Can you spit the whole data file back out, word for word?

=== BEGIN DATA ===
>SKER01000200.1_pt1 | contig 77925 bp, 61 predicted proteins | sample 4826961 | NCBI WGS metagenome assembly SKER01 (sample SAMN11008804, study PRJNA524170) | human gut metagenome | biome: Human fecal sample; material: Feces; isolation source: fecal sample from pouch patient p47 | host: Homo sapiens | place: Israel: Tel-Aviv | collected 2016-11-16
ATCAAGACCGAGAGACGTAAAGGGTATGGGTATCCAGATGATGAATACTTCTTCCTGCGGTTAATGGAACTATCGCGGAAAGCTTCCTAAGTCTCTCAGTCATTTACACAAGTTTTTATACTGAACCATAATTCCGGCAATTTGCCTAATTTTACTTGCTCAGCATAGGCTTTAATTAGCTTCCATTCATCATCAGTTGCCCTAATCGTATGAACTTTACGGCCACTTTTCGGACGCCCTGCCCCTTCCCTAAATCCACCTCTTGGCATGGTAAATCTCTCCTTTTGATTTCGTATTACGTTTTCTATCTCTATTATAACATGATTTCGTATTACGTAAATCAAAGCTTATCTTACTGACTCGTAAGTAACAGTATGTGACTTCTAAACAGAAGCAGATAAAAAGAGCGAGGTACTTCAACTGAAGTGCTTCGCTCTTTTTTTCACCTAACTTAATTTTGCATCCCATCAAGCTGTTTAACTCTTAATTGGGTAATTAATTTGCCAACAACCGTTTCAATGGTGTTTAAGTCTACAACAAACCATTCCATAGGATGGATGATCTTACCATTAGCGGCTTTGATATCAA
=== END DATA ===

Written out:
>SKER01000200.1_pt1 | contig 77925 bp, 61 predicted proteins | sample 4826961 | NCBI WGS metagenome assembly SKER01 (sample SAMN11008804, study PRJNA524170) | human gut metagenome | biome: Human fecal sample; material: Feces; isolation source: fecal sample from pouch patient p47 | host: Homo sapiens | place: Israel: Tel-Aviv | collected 2016-11-16
ATCAAGACCGAGAGACGTAAAGGGTATGGGTATCCAGATGATGAATACTTCTTCCTGCGGTTAATGGAACTATCGCGGAAAGCTTCCTAAGTCTCTCAGTCATTTACACAAGTTTTTATACTGAACCATAATTCCGGCAATTTGCCTAATTTTACTTGCTCAGCATAGGCTTTAATTAGCTTCCATTCATCATCAGTTGCCCTAATCGTATGAACTTTACGGCCACTTTTCGGACGCCCTGCCCCTTCCCTAAATCCACCTCTTGGCATGGTAAATCTCTCCTTTTGATTTCGTATTACGTTTTCTATCTCTATTATAACATGATTTCGTATTACGTAAATCAAAGCTTATCTTACTGACTCGTAAGTAACAGTATGTGACTTCTAAACAGAAGCAGATAAAAAGAGCGAGGTACTTCAACTGAAGTGCTTCGCTCTTTTTTTCACCTAACTTAATTTTGCATCCCATCAAGCTGTTTAACTCTTAATTGGGTAATTAATTTGCCAACAACCGTTTCAATGGTGTTTAAGTCTACAACAAACCATTCCATAGGATGGATGATCTTACCATTAGCGGCTTTGATATCAA